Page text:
By Amy Elisa Jackson
Should I tell them my salary range? Do I want too much? Am I undervalued? Will the recruiter try to lowball me? Do my colleagues earn more than me?
These are the questions that may be running through your mind when you think about negotiating your salary for a new job. However, there’s no need to rack your brain for answers to these questions. Glassdoor is here to help.
Here are the dos and dont’s of salary negotiations. Bookmark this page.
As part of the Glassdoor surveys, employed men and women were asked how confident they were about receiving a pay raise or cost-of-living increase. Almost always, men have shown greater confidence than women that they will get the increase. In fact, data shows men have been consistently about 6 percent more confident than women over the last seven years.
However, confidence might be one key to closing the gender pay gap. Glassdoor’s recent gender pay gap report shows that there is an unadjusted pay gap between men and women of 24.1%, meaning women earn about $0.76 for every $1 a man earns. However, when we control for variables such as age, education, experience,occupation, industry, location, year, specific company and job title, the adjusted gender pay gap shrinks to 5.4%. Armed with a healthy dose of confidence, you can get the salary you deserve.
“Advice-seeking is a powerful way to have influence without authority,” says Adam Grant, a professor at Wharton School of Business and the author of Give and Take. “If you’re worried about manipulation, I have some good news: it doesn’t work if it’s not authentic. In the best case scenario, the contact will take the initiative to advocate for you directly. Failing that, you’ll gain some valuable advice about who to approach and how to make your case, as well as some possible history on precedents for negotiating in your role.”
“[This] requires no hardball negotiating and keeps your integrity intact,” insists Grant. If you are deciding between two companies and offers, be honest. “All you need to do is share the terms of the competing offer, and say, ‘I’d rather come here. Is there anything you can do to make this an easier decision for me?’ More often than not, the answer is yes.”
“Take notes during negotiations,” advises the LDS Employment Resource Services. “Notes will help all parties recall what has already been discussed or decided. Be sure to get all offers in writing.” Then, make sure to, “Paraphrase to ensure understanding. Restate in your own words what the other person has said to make sure you understand correctly.”
“A thank you note is an important follow-up after a face-to-face [meeting],” says career expert and writer Eileen Meyer. ” In addition to being a polite acknowledgment to those who met with you (whether your manager or an HR team member), a thank you note also gives you one more opportunity to remind them what a stellar [employee] they have in you.”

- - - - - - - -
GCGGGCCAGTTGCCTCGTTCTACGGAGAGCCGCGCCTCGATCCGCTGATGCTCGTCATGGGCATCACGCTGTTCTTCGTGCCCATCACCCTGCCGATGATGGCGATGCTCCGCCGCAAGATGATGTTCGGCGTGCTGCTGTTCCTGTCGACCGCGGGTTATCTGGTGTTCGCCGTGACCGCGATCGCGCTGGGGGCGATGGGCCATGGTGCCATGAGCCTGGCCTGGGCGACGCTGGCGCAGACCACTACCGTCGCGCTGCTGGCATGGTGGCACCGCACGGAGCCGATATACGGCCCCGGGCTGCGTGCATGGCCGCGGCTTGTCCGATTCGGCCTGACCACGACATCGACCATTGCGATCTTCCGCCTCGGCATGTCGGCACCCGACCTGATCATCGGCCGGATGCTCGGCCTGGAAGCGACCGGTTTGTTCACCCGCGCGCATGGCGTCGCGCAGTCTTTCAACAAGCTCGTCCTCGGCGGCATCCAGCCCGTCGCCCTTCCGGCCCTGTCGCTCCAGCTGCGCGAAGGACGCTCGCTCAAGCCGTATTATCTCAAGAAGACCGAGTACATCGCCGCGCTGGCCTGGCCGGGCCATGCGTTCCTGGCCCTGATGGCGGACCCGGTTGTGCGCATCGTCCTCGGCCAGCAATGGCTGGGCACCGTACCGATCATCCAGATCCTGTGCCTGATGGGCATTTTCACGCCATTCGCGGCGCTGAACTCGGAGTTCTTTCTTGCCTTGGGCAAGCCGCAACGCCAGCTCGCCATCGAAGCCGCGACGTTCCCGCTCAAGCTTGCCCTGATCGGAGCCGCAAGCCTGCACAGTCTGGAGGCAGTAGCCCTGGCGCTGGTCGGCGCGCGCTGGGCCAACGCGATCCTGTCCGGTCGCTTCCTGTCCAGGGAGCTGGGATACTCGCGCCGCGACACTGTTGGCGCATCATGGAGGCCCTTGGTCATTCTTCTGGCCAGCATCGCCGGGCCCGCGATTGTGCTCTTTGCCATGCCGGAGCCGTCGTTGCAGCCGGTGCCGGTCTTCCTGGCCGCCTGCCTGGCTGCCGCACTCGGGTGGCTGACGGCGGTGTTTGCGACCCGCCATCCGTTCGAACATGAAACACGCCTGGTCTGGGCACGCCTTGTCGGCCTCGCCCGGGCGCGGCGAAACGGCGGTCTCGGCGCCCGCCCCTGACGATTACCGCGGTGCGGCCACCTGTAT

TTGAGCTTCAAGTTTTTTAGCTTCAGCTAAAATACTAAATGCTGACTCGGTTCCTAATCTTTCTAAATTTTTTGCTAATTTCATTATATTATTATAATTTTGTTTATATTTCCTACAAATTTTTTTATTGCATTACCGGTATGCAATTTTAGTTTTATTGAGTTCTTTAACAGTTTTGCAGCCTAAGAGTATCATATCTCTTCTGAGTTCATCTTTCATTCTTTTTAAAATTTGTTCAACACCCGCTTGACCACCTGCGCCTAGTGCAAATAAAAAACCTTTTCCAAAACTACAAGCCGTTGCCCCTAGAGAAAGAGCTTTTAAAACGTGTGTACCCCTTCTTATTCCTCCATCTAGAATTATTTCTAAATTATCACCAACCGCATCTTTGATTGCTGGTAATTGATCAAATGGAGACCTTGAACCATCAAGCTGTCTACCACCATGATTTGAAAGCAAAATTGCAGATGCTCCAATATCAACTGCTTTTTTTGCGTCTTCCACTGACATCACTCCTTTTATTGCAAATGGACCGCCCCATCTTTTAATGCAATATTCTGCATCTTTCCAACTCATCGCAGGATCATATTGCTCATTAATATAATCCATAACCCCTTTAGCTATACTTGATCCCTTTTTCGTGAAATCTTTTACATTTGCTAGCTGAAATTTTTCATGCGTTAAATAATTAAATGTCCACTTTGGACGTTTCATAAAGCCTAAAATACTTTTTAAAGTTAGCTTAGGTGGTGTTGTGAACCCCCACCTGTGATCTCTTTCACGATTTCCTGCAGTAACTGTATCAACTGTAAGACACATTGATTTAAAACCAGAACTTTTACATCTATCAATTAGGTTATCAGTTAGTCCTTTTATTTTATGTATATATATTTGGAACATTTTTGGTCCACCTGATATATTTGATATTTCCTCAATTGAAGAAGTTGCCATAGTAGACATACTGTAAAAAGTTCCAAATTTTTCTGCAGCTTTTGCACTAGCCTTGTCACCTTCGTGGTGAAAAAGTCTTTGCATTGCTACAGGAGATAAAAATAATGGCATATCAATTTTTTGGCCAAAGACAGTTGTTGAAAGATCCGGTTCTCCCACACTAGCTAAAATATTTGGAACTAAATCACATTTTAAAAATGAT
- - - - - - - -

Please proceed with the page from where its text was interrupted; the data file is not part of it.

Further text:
“At some point, nearly every employer will ask what salary range you’re looking for and this could happen as soon as their very first phone call to you,” says Alison Green, author of How to Get a Job: Secrets of a Hiring Manager. You want to be prepared for this in advance, because if you’re caught off-guard, you risk low-balling yourself or otherwise saying something that will harm you in negotiations later. Be sure to do your homework ahead of time so that you’re ready with an answer when the question comes up.”
“Job seekers sometimes claim that they’re currently earning more than they really are, figuring that will help them get a higher offer from a new employer. But this can backfire because plenty of employers verify salary history, either by asking to see a recent pay stub or W-2, or by checking with the previous employer directly,” insists Green. “And even worse, it’s common to do this after you’ve already accepted a job offer, which means that you risk having the offer pulled over the lie, even after you’ve already accepted it and resigned your previous job.”
“In response to an offer, restate the offer, sit quietly, and silently count to 10. Allow everyone time to consider. This technique may also prompt the employer to justify the offer, which could continue the negotiation process, or it could lead to a better offer,” advises LDS ERS. “When a final offer is extended, if it is not enough, thank the employer, provide a power statement that emphasizes your value, and ask for time to consider the offer.”
“Be confident in what you’re requesting, but understand that a negotiation is just that—a conversation, not a dictation. Listen to what the other side has to say and take it into consideration when offering up numbers,” says career expert and experienced hiring manager Heather Huhman. “Money is a sensitive subject for most people, but you should never let a company have full control over your worth. Be both knowledgeable and understanding when discussing a salary negotiation. If the negotiation didn’t fall in your favor, always factor in how much joy the position will bring you—because money isn’t everything.”
“Over-apologizing is a major turnoff and makes you appear anxious, fearful, and unsure,” insists Huhman. “When you make small mistakes or express an opinion, don’t say sorry. That’s not to say you should ignore personal accountability. Certain situations do indeed warrant an apology.” However, don’t go overboard in negotiations.
Originally published at www.glassdoor.com